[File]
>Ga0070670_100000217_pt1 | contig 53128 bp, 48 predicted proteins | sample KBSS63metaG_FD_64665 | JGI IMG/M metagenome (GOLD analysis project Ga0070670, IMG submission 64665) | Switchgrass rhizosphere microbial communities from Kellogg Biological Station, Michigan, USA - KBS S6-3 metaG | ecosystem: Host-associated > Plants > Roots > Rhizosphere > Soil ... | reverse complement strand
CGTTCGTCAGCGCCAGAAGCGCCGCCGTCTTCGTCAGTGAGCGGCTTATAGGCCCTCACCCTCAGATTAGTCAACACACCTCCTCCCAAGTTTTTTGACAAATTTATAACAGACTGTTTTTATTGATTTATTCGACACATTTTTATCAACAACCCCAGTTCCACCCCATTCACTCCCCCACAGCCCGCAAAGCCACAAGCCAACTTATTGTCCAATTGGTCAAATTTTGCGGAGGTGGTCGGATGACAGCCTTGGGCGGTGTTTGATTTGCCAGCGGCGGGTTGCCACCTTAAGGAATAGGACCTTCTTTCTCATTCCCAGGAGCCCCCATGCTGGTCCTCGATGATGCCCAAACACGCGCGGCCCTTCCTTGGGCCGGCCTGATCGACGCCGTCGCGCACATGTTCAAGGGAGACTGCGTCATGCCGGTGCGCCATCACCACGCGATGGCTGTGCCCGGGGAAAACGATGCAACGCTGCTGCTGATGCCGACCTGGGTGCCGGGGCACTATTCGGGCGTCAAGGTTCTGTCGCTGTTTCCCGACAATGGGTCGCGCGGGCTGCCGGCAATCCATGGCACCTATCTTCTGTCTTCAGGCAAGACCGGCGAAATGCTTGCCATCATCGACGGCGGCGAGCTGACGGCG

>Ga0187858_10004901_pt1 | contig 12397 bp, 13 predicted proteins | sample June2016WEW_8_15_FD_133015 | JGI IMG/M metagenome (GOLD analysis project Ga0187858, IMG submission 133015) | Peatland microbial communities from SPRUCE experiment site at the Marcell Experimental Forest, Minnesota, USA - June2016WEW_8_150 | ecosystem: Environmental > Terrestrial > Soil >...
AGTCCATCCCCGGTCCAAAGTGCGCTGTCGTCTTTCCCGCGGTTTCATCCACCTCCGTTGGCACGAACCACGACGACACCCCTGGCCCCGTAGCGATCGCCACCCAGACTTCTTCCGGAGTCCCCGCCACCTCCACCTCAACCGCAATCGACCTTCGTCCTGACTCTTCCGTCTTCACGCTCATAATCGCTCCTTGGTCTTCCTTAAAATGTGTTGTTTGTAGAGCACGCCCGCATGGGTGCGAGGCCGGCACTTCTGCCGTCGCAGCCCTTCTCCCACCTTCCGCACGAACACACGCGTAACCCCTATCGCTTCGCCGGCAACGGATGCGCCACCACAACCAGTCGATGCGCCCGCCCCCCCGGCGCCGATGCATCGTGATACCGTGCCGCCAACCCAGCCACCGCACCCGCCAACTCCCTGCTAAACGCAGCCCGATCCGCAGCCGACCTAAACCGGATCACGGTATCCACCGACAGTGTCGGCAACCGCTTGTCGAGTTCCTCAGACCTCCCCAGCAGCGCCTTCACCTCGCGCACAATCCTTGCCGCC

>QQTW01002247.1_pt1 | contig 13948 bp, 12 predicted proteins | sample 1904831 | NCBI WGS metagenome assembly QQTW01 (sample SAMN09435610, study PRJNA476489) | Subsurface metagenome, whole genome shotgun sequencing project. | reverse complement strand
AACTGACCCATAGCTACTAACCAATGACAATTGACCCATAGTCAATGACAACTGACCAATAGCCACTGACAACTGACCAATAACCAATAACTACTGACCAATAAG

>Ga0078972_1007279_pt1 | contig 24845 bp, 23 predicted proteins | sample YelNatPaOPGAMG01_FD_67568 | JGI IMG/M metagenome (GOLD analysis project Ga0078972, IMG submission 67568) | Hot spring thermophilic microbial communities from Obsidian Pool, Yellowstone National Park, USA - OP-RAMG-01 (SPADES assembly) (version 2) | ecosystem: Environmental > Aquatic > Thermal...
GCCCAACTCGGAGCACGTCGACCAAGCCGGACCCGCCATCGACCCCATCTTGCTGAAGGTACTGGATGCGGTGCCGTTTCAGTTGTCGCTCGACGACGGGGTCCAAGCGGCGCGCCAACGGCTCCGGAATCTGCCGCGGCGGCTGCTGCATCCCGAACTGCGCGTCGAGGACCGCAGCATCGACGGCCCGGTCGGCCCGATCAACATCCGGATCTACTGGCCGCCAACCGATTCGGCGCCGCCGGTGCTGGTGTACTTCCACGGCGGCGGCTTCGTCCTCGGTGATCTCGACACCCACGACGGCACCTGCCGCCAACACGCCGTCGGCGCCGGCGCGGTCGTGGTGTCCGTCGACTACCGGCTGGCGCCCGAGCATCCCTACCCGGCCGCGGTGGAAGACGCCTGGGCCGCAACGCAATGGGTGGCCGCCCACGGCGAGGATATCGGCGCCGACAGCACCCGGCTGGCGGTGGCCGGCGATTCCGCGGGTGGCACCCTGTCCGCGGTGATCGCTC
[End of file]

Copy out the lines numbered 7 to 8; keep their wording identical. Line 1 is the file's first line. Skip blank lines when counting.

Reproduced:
>Ga0078972_1007279_pt1 | contig 24845 bp, 23 predicted proteins | sample YelNatPaOPGAMG01_FD_67568 | JGI IMG/M metagenome (GOLD analysis project Ga0078972, IMG submission 67568) | Hot spring thermophilic microbial communities from Obsidian Pool, Yellowstone National Park, USA - OP-RAMG-01 (SPADES assembly) (version 2) | ecosystem: Environmental > Aquatic > Thermal...
GCCCAACTCGGAGCACGTCGACCAAGCCGGACCCGCCATCGACCCCATCTTGCTGAAGGTACTGGATGCGGTGCCGTTTCAGTTGTCGCTCGACGACGGGGTCCAAGCGGCGCGCCAACGGCTCCGGAATCTGCCGCGGCGGCTGCTGCATCCCGAACTGCGCGTCGAGGACCGCAGCATCGACGGCCCGGTCGGCCCGATCAACATCCGGATCTACTGGCCGCCAACCGATTCGGCGCCGCCGGTGCTGGTGTACTTCCACGGCGGCGGCTTCGTCCTCGGTGATCTCGACACCCACGACGGCACCTGCCGCCAACACGCCGTCGGCGCCGGCGCGGTCGTGGTGTCCGTCGACTACCGGCTGGCGCCCGAGCATCCCTACCCGGCCGCGGTGGAAGACGCCTGGGCCGCAACGCAATGGGTGGCCGCCCACGGCGAGGATATCGGCGCCGACAGCACCCGGCTGGCGGTGGCCGGCGATTCCGCGGGTGGCACCCTGTCCGCGGTGATCGCTC